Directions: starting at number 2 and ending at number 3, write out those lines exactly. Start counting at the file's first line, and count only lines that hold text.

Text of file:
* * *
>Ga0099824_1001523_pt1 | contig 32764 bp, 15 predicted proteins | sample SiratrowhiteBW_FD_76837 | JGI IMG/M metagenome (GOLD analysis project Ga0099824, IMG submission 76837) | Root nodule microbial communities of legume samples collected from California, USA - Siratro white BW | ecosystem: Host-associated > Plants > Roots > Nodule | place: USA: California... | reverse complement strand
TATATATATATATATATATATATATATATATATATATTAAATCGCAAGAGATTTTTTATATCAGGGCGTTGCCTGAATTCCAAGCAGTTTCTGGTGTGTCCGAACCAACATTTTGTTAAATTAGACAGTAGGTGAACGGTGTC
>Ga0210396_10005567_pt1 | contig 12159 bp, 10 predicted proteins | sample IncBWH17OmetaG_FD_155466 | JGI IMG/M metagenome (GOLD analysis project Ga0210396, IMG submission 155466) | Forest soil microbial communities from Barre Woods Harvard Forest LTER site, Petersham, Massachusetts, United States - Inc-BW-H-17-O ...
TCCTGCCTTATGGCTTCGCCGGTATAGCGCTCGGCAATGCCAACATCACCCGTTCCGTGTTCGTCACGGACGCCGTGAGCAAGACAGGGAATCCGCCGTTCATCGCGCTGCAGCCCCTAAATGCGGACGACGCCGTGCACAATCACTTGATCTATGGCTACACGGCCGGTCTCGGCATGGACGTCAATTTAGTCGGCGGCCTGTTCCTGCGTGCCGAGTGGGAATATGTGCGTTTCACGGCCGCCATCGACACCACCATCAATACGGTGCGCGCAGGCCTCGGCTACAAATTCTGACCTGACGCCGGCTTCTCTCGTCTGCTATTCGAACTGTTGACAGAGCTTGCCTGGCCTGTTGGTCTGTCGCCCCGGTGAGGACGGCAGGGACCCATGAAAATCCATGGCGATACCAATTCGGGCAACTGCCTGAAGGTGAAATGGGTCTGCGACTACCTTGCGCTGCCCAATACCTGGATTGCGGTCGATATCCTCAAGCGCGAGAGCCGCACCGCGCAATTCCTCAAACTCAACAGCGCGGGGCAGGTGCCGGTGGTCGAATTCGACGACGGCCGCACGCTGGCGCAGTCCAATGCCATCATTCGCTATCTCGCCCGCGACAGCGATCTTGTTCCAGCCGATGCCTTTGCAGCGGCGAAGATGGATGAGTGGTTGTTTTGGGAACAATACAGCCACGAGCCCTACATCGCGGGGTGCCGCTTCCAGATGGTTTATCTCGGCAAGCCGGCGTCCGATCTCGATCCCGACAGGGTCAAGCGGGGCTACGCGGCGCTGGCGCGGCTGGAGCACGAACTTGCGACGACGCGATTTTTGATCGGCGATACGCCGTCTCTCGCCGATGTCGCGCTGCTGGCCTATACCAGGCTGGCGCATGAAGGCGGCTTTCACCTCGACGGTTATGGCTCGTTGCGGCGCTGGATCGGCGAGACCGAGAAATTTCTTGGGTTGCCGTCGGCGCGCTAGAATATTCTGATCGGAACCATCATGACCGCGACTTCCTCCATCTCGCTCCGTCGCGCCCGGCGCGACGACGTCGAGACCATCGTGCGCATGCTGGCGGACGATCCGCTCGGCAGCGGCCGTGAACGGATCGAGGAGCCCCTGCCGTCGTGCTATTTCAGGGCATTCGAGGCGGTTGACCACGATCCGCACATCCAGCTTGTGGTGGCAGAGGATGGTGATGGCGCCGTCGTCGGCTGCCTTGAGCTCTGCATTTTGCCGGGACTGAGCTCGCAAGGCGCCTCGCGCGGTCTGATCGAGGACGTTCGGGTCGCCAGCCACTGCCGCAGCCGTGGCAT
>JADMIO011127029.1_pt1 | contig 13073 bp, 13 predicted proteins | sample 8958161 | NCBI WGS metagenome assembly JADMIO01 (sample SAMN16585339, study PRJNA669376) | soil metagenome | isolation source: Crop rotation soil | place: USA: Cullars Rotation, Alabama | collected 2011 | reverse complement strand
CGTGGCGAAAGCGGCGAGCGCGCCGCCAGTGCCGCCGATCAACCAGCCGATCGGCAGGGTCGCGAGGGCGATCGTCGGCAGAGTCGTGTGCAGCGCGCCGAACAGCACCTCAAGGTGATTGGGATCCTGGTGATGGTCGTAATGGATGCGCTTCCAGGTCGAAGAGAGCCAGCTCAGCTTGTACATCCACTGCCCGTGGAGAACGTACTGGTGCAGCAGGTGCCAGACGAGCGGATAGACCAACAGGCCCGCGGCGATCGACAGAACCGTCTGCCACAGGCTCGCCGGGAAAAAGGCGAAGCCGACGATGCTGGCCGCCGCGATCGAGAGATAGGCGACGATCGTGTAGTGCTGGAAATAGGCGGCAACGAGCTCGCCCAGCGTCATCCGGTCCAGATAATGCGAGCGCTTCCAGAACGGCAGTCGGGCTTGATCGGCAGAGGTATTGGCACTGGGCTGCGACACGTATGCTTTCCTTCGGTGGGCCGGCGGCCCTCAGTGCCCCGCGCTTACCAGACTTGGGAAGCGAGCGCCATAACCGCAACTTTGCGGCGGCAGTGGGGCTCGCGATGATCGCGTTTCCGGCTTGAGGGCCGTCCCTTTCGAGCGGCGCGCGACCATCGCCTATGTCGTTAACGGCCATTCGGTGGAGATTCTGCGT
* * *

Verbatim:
TATATATATATATATATATATATATATATATATATATTAAATCGCAAGAGATTTTTTATATCAGGGCGTTGCCTGAATTCCAAGCAGTTTCTGGTGTGTCCGAACCAACATTTTGTTAAATTAGACAGTAGGTGAACGGTGTC
>Ga0210396_10005567_pt1 | contig 12159 bp, 10 predicted proteins | sample IncBWH17OmetaG_FD_155466 | JGI IMG/M metagenome (GOLD analysis project Ga0210396, IMG submission 155466) | Forest soil microbial communities from Barre Woods Harvard Forest LTER site, Petersham, Massachusetts, United States - Inc-BW-H-17-O ...